Why Overpay for Everything?

Nov 25, 2018 by

How to Pay $1,615 for an $800 Washer: DiagramNot to come across as a smart aleck, but if your aim is to pay too much for everything you buy and needlessly double your household expenses, there’s an easy way to do it: Buy everything with a credit card, and make only the minimum monthly payment. Here’s an example.

How to Pay $1,615 for an $800 Clothes Washer

Let’s say you buy a new clothes washer for $800 and pay for it using your credit card, and let’s be optimistic and say your interest rate is a “low” 18%. Now let’s assume you make the minimum monthly payment asked for by your credit card company, typically about 2.5% of the balance. The result?

→ You’ll pay a total of $1,615 for your $800 washer, including $815 (yes, more than the washer’s price) in interest to the credit card company.

→ 131 months, or 10 years + 11 months, will pass before you pay off the $800 you borrowed from the credit card company.

Woe to Thee Who Misses a Payment

Now what happens if you miss a payment or two sometime during the nearly 11 years you’re paying off the washer debt? More than likely the credit card company will raise your interest rate. The company might raise your rate even if you don’t miss a payment. (Ever hear of Universal Default?) It may have that right, as explained in the fine print (and it’s all fine print) of your credit card agreement.

What About That Washer?

So what do you do when the washer goes kaput? You use your savings (either an Emergency Fund or Planned Savings) to pay cash for a replacement and keep for your family the interest expense you’d pay if you borrowed money for the washer. This is why saving is so important. (You’d probably be better off going to a laundromat for a year while you saved for a washer instead of putting a replacement washer on a high-interest credit card.)

The Simple Moral of This Little Story

Without savings, you’re at the mercy of the credit card companies and others who are eager to lend you money at very high interest rates no one can afford. And once you’re in their high-interest debt trap, it’s very tough to escape. So much of your income is going just to pay interest, you have little left to pay down debt balances after paying your other bills.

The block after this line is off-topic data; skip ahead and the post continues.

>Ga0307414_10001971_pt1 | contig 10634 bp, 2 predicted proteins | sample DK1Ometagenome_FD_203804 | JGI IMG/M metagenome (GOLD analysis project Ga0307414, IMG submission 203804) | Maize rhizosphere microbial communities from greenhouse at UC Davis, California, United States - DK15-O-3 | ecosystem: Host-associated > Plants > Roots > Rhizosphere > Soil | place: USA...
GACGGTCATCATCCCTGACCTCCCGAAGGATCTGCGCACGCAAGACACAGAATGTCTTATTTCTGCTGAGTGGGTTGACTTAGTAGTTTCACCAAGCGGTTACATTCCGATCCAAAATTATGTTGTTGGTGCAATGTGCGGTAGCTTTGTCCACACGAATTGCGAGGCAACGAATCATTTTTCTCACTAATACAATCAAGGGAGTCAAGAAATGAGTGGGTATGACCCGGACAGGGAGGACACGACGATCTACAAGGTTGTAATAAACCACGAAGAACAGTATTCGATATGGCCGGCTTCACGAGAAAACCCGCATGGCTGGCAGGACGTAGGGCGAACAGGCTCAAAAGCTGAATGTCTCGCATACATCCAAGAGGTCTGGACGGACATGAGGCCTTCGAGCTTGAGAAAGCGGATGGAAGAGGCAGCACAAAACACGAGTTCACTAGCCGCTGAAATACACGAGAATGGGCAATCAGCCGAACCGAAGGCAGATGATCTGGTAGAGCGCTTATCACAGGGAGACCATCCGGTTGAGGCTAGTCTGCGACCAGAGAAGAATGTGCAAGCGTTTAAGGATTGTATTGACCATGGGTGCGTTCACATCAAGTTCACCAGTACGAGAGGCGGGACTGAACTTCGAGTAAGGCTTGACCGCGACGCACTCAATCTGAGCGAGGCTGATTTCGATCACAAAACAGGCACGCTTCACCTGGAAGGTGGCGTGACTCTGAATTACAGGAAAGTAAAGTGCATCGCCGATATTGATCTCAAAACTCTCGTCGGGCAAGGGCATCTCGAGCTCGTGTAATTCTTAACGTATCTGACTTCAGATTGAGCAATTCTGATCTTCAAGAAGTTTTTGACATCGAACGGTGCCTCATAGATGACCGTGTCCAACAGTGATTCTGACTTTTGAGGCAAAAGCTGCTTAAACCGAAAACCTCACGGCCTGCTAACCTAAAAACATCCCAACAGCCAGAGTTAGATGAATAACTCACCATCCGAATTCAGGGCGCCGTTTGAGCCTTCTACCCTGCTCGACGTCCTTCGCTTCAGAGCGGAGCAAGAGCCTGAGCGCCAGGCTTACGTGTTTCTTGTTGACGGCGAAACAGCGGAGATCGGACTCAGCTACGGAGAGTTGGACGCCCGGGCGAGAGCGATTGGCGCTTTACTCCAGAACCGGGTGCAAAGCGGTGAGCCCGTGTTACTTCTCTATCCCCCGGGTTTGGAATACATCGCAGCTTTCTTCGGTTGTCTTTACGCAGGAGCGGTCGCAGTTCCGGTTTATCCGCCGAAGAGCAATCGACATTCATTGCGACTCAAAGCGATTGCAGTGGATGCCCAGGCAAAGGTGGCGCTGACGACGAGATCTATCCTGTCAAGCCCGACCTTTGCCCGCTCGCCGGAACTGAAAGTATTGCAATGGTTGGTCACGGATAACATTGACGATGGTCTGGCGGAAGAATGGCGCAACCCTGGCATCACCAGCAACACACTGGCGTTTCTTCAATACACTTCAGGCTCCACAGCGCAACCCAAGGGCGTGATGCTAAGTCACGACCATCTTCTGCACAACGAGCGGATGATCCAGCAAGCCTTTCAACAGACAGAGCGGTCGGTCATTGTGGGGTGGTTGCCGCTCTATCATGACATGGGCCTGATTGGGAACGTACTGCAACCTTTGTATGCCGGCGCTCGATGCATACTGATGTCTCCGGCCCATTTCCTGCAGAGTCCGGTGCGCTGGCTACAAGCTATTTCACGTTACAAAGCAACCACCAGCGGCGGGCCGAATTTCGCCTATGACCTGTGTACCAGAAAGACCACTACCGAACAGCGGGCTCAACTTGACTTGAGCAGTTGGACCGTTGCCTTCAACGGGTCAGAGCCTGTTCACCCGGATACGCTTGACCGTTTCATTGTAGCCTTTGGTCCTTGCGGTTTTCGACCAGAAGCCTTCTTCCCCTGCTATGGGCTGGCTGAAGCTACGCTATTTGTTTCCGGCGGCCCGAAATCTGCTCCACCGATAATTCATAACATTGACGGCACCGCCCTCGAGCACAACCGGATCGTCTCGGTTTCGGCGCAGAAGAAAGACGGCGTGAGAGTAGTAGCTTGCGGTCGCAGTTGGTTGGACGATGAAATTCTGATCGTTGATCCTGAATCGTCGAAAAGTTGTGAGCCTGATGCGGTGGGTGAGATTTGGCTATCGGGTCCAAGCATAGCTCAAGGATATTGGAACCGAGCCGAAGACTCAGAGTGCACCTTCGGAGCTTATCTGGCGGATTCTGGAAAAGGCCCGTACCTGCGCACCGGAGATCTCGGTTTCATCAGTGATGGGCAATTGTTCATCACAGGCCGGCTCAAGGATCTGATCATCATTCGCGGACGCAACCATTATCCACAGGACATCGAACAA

What’s Your Strategy?

Have you been able to sock away some cash in case of unplanned large expenses? Or do you just deal with these sorts of things as they come up and hope for the best?

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  1. I like your first sub-headline. Good tips for people who want to overpay for everything. I find also that if I know I want something instead of impulse buy I can investigate when sales on the washer normally occur and who has the best track record so I need to buy less often. 

  2. So very, very true. The trouble with the average consumer is that the monthly payment looks so small. They don’t realize that the devil is in the total amount paid and not the smaller monthly bill.

  3. I love paying only the minimum payments on all my debt and wasting all my cash each paycheck at the mall. If only I could stop using cash altogether and just rent my entire lifestyle, I totally would….

    (dripping with sarcasm…)

  4. We always pay off the credit card in full every month. The interest rate is way too high to keep around. 
    I don’t understand why people have investments and credit card debts. The credit card interest will wipe out any gain you can get from investments. 

    • Joe, I agree. Paying down a credit card with a 12% APR is the same as making an investment with a guaranteed, risk-free return of 12%–an opportunity no one would pass up!

  5. frugalportland

    One shouldn’t use credit cards if they’re not going to pay it all off each month. It’s gross to think about how much more than double some of the things I bought ended up costing, when my credit card was around 20K and my interest was nearly 25%!

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